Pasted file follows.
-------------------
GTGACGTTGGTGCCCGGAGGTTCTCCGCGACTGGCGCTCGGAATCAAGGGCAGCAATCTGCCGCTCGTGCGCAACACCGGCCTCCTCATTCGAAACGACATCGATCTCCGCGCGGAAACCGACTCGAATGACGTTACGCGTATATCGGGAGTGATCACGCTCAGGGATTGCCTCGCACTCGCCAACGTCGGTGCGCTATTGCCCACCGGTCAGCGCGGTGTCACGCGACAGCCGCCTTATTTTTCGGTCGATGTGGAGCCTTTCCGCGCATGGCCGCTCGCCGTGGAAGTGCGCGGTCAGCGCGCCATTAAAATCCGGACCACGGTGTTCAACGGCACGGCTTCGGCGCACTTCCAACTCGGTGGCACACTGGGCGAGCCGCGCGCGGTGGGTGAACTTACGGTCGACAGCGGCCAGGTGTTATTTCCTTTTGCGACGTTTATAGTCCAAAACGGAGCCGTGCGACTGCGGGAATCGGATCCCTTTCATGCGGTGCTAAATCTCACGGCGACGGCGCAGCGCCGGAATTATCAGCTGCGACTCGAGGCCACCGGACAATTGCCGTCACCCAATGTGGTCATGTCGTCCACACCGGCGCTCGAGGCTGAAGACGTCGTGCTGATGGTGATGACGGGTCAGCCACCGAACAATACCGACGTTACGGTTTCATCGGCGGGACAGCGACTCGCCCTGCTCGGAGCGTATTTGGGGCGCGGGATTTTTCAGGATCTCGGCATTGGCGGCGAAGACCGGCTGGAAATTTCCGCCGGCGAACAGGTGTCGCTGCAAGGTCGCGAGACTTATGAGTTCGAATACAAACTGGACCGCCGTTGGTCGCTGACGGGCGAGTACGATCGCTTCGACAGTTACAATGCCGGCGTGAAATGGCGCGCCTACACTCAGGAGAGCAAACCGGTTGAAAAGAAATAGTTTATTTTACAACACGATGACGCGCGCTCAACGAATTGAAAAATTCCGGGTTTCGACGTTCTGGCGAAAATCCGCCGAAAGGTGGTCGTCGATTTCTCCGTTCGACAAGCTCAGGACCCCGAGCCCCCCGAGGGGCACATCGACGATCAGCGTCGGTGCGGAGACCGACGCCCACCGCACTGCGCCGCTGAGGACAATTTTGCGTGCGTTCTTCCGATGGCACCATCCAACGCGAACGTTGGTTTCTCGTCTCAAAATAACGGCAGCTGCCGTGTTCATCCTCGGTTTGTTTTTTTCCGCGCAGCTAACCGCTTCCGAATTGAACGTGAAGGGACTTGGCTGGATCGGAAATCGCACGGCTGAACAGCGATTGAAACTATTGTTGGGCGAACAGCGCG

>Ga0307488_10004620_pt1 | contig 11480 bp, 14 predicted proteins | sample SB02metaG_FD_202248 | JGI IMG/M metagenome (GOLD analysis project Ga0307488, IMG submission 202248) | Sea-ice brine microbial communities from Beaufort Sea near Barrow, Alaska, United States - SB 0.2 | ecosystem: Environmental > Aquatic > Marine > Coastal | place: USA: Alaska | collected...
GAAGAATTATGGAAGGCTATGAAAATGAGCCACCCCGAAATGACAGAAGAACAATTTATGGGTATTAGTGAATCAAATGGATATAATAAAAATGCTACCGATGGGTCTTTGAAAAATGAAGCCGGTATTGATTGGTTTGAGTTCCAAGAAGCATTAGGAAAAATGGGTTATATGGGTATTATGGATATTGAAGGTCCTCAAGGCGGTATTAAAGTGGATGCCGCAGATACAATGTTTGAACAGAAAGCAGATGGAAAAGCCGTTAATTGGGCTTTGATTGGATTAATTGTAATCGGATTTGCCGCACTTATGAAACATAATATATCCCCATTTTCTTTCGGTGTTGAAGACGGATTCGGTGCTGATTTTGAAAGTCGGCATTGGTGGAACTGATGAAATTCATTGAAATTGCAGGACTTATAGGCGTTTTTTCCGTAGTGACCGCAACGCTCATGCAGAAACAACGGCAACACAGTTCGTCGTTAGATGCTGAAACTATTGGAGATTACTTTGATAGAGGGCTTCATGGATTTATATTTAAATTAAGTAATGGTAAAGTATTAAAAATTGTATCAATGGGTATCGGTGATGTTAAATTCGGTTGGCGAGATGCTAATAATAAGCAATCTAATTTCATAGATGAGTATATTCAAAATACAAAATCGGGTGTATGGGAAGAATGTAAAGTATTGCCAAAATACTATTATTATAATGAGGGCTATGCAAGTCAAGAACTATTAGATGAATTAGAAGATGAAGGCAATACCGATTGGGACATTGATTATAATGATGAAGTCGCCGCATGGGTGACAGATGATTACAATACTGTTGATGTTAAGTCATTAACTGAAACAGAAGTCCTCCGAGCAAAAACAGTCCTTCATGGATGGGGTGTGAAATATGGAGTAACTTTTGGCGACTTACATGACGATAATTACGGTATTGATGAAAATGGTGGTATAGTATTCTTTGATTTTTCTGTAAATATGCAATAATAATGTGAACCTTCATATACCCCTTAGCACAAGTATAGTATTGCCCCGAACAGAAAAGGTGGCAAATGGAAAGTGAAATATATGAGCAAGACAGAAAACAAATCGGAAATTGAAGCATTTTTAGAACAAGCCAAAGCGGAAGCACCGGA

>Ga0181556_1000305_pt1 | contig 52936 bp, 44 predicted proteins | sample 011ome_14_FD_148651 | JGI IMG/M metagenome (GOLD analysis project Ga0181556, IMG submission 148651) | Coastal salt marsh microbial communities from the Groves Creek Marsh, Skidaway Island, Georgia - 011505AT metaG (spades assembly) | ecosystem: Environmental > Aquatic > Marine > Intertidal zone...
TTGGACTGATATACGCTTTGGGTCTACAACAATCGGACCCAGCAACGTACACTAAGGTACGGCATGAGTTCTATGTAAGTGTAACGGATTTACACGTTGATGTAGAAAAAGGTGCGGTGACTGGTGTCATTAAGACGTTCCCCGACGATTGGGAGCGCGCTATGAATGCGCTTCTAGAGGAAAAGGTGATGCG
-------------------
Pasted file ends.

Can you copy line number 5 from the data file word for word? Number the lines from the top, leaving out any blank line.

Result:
TTGGACTGATATACGCTTTGGGTCTACAACAATCGGACCCAGCAACGTACACTAAGGTACGGCATGAGTTCTATGTAAGTGTAACGGATTTACACGTTGATGTAGAAAAAGGTGCGGTGACTGGTGTCATTAAGACGTTCCCCGACGATTGGGAGCGCGCTATGAATGCGCTTCTAGAGGAAAAGGTGATGCG